03 Feb Data Protection
A recent case in the Federal District Court for the Northern District of California highlights two important emerging issues in the data protection arena. The first issue is the concern of data breaches by employees and ex-employees. The second issue is the understanding of the legal complexities in interpreting applicable statutes.
In Nexsales Corp. v. Salebuild, Inc., 2012 U.S. Dist. LEXIS 7890, Nexsales alleged that Salebuild illegally accessed Nexsales’ databases over 3000 times in order to download information. Included in Nexsales claims was an alleged violation of the Computer Fraud and Abuse Act, and a violation of the Stored Wire and Electronic Communications Transactions Records Act.
The Computer Fraud and Abuse Act prohibits intentional access of a computer without authorization, or exceeding authorized access. The Stored Communications Act prohibits anyone from intentionally accessing without authorization a facility through which an electronic communication system is provided, or intentionally exceeding authorization to access that facility. In this case, Nexsales alleged that Salebuild intentionally accessed Nexsales password protected computer server by using a confidential login and password that did not belong to them. Despite knowing that they did not have such authorization, Salebuild allegedly accessed Nexsales computer network facility. Nexsales then apparently contradicted itself, by alleging that some of the persons who accessed the data, were actually Nexsales own employees who exceeded their authority.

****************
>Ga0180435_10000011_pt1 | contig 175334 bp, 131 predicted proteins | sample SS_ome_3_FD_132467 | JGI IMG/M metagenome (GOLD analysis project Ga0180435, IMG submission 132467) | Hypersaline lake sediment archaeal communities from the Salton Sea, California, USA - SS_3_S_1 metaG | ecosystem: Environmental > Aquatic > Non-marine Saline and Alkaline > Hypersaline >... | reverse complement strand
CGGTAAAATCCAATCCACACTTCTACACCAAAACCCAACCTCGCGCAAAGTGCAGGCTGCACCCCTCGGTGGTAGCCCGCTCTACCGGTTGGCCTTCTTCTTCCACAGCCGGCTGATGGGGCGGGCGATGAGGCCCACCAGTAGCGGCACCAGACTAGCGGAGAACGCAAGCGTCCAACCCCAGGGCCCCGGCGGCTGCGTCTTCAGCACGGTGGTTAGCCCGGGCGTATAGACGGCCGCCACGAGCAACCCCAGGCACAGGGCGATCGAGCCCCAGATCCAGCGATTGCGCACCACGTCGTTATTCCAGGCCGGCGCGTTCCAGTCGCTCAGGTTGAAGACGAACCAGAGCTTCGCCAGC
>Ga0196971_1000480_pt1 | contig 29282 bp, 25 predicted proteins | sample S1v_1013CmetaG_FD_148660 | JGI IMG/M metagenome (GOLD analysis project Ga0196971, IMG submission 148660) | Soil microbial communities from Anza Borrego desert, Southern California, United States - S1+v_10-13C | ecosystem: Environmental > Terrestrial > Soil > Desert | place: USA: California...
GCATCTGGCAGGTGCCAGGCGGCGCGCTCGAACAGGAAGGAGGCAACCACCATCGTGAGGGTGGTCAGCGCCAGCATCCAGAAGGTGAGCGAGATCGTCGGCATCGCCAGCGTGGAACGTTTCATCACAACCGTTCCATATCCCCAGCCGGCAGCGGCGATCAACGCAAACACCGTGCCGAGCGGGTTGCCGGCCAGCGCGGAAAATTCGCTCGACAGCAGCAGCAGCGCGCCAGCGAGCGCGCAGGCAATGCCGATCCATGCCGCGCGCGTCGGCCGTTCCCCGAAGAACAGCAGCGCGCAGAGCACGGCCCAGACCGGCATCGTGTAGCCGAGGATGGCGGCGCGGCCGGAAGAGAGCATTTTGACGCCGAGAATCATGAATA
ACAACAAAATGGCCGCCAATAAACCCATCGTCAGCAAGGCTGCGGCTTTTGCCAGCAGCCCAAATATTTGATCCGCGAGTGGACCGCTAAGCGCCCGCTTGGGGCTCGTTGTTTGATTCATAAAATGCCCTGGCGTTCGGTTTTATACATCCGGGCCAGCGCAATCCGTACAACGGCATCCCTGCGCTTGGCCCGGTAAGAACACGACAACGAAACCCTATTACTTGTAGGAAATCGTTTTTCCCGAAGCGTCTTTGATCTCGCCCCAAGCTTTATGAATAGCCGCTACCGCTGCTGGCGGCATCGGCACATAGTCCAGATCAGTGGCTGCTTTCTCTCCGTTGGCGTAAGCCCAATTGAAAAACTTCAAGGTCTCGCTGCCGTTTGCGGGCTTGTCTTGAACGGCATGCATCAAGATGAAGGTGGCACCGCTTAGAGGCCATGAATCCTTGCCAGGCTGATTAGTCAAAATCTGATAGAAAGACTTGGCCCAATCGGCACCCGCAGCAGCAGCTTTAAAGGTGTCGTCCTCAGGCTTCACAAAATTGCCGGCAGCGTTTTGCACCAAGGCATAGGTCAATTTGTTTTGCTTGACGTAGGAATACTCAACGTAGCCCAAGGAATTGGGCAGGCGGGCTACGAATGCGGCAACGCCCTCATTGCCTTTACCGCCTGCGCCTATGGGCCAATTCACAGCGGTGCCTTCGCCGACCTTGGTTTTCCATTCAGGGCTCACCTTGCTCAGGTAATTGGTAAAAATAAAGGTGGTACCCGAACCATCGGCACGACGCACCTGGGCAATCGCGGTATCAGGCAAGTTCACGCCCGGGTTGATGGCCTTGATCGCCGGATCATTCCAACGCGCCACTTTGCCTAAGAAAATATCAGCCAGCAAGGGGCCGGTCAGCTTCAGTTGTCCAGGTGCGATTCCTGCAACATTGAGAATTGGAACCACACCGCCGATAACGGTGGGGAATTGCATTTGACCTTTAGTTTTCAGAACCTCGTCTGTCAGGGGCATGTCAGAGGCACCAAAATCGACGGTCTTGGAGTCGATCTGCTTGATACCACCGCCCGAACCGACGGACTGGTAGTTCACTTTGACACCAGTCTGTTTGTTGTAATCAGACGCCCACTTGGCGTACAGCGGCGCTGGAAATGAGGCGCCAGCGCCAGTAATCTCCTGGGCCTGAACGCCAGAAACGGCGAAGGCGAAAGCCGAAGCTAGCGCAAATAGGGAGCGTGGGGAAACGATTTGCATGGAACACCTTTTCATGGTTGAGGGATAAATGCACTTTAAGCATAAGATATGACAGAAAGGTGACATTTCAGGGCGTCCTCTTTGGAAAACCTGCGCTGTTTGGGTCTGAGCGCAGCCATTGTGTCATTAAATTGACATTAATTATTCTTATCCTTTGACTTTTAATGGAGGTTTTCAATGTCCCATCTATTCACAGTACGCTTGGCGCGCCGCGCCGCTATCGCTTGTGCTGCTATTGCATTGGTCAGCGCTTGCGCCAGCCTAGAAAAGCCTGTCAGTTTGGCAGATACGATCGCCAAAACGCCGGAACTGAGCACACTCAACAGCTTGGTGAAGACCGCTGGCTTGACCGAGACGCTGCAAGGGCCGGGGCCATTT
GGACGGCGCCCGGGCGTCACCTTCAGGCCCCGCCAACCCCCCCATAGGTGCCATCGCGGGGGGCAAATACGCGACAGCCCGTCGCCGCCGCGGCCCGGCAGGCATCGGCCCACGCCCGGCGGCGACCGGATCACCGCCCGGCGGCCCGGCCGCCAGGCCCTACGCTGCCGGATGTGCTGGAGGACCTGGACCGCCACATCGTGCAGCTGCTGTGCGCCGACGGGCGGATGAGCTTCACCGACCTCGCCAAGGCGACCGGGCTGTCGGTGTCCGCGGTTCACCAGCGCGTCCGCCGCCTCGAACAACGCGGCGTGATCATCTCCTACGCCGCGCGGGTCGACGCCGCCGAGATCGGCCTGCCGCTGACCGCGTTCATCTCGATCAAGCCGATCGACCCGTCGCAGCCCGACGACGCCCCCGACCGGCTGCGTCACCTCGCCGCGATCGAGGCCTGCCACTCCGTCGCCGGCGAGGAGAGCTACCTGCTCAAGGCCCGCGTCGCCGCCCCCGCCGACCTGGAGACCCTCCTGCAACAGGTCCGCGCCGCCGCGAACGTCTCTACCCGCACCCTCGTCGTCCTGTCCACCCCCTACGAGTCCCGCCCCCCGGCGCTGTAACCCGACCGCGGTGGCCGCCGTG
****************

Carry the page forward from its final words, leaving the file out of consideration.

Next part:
Salebuild filed a motion to dismiss, which was granted. The Court found that Nexsales’ complaint did not contain enough factual information to support its claims. This case will most likely continue as the Judge authorized Nexsales to file an Amended Complaint containing the necessary factual information.
When becoming involved in data breach litigation it is important to fully understand the applicable statutes and know what facts are pertinent in order to successfully bring, or defend, such a lawsuit. Perhaps in future rulings in this case, we will also learn more facts behind the allegation that Nexsales’ own employees accessed data without authorization. Unauthorized access of data by employees and ex-employees is a problem that is occurring more and more frequently. Unfortunately, some employers are not timely instituting security policies and procedures to reduce this risk.
Post by: Richard N. Sheinis